Hacking the Code of Publishing
This course aims at improving participants’ academic writing skills, and help them to publish papers at leading journals. The course is an intensive one-week course, where participants are expected to focus exclusively on this course. Participants are expected to submit a piece of writing before the start of the seminar. This can be a draft of a conference paper or a draft of a regular paper. During the course, you will be invited to revise the written piece after each day. At the end of the course, the initially submitted piece of writing should be revised substantially and should be re-submitted to the professor. Participants should also actively take part in the discussions.
(1) At the end of this course, participants know how to craft high quality papers.
(2) Participants know the principles of good academic writing, and recognize these principles.
(3) Participants improve their own writing and editing.
(4) Participants understand the publishing process, including research ethics issues that can arise in its course.
(5) Participants understand how scholarly impact is created and measured, and can apply this knowledge to increase their own impact.
(6) Participants get an understanding why many papers get rejected.
Macro principles of good writing and publishing (Day 1)
- What makes a paper a good paper; why do some paper get published and others not
- Topic selection
- Writing as a contribution to scholarly discourse: Finding your conversation, finding a story to tell
- Structuring a paper: Different options and when they are appropriate.
- Creating tension
- Knowing the key ingredients for each section of a paper: what has go into an introduction, a literature review, etc., and where exactly should it be located.
- Good sections, good paragraphing (pyramid principle, topic sentences etc.)
Micro principles of good writing (Day 2)
- Rules for building strong sentences, cohesion among sentences (e.g., relating to action characters, strong verbs, 2-3-1, pargraphing, creating overlap, from known to unknown, concision)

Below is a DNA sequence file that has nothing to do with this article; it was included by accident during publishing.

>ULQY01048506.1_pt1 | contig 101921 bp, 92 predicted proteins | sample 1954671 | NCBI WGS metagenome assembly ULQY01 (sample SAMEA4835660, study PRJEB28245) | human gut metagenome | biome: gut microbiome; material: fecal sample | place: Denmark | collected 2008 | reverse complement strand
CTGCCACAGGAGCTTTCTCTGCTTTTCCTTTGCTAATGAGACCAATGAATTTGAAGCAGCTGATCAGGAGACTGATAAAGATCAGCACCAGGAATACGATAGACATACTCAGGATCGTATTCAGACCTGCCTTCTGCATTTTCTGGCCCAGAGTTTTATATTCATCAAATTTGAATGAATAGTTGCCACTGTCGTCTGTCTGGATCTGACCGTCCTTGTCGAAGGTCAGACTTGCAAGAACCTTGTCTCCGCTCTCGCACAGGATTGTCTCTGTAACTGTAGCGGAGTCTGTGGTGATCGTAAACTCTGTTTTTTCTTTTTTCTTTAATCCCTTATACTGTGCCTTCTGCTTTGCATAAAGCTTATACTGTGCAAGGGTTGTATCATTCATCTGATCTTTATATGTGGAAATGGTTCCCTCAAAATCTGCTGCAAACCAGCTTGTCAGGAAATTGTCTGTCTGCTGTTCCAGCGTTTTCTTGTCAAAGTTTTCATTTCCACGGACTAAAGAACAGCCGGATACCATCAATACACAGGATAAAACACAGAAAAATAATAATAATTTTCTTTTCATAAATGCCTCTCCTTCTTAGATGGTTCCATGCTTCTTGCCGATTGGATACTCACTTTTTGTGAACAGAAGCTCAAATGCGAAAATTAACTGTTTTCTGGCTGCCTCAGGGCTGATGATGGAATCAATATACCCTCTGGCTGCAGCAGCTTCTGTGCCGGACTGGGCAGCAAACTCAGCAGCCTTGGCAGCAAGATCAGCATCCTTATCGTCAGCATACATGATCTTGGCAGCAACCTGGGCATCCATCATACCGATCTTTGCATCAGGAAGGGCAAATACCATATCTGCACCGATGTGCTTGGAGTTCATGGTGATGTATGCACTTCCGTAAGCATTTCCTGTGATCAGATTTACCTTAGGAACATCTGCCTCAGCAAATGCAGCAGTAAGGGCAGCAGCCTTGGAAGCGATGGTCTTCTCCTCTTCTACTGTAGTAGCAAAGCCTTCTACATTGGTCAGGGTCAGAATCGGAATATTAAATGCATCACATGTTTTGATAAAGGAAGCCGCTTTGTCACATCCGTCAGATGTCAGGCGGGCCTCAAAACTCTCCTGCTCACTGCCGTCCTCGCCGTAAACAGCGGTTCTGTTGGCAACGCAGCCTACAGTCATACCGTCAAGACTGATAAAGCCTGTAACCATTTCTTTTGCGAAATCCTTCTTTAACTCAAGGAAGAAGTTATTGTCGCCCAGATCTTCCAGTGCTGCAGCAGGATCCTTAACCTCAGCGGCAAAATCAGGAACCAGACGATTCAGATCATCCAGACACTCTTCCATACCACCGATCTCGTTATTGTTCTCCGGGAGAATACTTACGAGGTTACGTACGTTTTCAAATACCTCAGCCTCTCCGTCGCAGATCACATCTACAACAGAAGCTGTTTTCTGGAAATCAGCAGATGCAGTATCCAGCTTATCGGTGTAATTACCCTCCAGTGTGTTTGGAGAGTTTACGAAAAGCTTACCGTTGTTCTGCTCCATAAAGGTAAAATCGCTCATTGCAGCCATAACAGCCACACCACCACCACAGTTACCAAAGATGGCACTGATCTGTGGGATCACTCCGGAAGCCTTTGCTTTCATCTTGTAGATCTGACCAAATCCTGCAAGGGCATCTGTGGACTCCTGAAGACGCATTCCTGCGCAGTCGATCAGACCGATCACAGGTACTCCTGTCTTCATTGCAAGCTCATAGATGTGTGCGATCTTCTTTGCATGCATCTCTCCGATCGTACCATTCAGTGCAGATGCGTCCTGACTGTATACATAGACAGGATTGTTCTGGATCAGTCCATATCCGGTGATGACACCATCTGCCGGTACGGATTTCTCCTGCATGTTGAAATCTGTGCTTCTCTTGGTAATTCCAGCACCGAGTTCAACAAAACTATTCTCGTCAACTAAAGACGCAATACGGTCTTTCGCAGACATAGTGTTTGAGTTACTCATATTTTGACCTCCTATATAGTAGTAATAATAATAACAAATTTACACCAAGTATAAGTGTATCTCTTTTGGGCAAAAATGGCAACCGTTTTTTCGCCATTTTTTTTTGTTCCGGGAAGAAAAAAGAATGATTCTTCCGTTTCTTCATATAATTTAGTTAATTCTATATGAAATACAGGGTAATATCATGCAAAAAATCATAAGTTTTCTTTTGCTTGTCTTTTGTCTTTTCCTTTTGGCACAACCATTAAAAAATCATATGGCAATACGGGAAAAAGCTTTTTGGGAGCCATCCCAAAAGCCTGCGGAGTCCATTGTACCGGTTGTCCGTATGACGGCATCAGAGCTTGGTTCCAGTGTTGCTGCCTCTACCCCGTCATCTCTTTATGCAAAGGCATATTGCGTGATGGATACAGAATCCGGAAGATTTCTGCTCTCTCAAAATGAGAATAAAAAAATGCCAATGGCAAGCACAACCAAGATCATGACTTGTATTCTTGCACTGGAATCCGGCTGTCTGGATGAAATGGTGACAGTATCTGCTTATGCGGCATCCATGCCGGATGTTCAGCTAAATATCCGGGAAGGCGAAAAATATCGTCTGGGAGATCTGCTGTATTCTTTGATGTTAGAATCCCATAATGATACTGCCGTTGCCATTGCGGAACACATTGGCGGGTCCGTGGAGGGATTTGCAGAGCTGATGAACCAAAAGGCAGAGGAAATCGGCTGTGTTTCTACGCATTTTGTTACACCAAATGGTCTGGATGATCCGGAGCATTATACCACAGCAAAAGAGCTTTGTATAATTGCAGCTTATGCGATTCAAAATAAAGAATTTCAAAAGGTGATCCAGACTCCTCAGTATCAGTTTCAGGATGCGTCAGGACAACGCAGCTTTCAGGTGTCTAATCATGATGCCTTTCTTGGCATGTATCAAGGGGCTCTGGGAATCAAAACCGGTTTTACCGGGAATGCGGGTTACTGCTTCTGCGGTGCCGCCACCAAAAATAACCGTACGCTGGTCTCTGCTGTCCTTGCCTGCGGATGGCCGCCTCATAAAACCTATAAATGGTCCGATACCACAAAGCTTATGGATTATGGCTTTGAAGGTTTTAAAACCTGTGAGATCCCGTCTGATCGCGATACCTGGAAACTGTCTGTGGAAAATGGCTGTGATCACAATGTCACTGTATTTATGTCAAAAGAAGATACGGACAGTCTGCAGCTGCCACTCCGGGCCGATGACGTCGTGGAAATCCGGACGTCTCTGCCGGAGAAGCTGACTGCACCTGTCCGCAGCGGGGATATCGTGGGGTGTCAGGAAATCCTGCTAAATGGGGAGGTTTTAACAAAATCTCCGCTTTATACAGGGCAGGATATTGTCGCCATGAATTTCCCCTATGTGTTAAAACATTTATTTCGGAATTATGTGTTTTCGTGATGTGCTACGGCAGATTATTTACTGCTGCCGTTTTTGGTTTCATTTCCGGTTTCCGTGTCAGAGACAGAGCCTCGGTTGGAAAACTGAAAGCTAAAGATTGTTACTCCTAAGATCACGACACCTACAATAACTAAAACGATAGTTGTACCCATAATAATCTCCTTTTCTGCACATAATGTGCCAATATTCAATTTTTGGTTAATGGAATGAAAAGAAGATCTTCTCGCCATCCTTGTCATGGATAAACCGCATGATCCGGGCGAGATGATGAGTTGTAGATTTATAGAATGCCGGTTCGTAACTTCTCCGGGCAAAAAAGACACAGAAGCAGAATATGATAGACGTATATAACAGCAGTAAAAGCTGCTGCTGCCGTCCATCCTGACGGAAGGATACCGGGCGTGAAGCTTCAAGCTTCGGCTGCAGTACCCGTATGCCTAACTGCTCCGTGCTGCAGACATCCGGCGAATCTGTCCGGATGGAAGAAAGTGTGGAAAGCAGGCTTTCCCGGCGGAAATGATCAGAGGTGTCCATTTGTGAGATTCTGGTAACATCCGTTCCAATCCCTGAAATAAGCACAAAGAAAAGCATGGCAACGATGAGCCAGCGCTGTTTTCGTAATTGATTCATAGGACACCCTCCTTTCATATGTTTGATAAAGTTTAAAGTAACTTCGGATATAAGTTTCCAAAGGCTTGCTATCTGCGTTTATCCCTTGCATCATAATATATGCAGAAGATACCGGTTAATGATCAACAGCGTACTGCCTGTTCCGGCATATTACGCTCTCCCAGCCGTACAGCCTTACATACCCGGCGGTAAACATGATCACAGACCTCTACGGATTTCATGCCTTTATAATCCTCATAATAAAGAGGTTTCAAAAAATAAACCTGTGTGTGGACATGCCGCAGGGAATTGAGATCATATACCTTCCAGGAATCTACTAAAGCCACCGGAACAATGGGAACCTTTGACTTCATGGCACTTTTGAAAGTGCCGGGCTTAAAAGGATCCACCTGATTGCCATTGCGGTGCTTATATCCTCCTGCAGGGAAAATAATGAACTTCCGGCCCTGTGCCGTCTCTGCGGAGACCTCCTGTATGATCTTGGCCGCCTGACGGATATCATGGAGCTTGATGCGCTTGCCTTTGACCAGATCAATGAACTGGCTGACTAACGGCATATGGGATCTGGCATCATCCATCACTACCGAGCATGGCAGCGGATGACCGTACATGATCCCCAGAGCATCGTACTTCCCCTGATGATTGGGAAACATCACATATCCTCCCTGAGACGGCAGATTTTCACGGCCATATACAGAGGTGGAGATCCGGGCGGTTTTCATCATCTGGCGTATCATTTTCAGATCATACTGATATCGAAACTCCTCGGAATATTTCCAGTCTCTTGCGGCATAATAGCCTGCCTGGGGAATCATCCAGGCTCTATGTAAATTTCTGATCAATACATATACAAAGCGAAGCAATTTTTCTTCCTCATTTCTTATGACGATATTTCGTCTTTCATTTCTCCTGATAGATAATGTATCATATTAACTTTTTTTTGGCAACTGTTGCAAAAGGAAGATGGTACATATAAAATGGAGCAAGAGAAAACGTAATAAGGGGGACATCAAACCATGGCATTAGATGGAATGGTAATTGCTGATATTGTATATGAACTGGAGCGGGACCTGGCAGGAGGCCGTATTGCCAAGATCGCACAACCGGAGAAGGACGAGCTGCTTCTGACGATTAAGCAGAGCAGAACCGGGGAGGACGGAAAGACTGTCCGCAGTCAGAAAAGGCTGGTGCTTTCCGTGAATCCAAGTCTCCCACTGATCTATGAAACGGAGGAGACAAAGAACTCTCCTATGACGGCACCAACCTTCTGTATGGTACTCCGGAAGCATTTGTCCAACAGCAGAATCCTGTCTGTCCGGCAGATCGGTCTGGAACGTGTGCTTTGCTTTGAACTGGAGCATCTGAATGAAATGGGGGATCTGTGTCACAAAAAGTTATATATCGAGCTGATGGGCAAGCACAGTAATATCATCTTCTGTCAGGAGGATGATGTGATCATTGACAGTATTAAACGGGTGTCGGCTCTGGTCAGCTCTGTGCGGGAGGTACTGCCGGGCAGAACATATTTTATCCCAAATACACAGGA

- Choice of tense and mode to fit section of the paper and the content, choice of words that send the right “signals”, etc.
- Conducting your writing project: Strategies for productive writing and editing
Writing to be read (Day 3):
- Writing to get published in leading academic journals
- Writing strategies
- Surviving the review process
- Measuring and managing your impact as a scholar
- Ethics of writing and publishing
Writing assignments, active participation in discussions, attendance.
Bem, Daryl J. (2000), "Writing an empirical article." Guide to Publishing in Psychology Journals: 3-16.
Grant, Adam M., and Timothy G. Pollock (2011), "Publishing in AMJ—Part 3: Setting the hook." Academy of Management Journal, 54.5:873-879.
McCloskey, Donald (1985), "Economical writing." Economic Inquiry 23.2: 187-222.
Pinker, Steven (2014). The source of bad writing. The Wall Street Journal.
Pollock, Timothy G., and Joyce E. Bono (2013), "Being Scheherazade: The importance of storytelling in academic writing." Academy of Management Journal, 56.3:629-634.
Rynes, S. (2002) "Some reflections on contribution." Academy of Management Journal 45.2: 311-313. cmsdev.aom.org/uploadedFiles/Publications/AMJ/rynes.2002.pdf
Shaw, Jason D. (2012) "Responding to reviewers." Academy of Management journal, 1261-1263.
First writing experience (in English). Please note that attendance is expected on all three days.
The timetable for this course can be found here.
ERIM PhD candidates can register for this course via Osiris Student.
External (non-ERIM) participants are welcome to this course. To register, please fill in the registration form and e-mail it to the ERIM Doctoral Office by four weeks prior to the start of the course. For external participants, the course fee is 260 euro (1 ECTS).
Please note that the number of places for this course is limited. In case the number of registrations exceeds the number of available seats, priority is given to ERIM PhD candidates.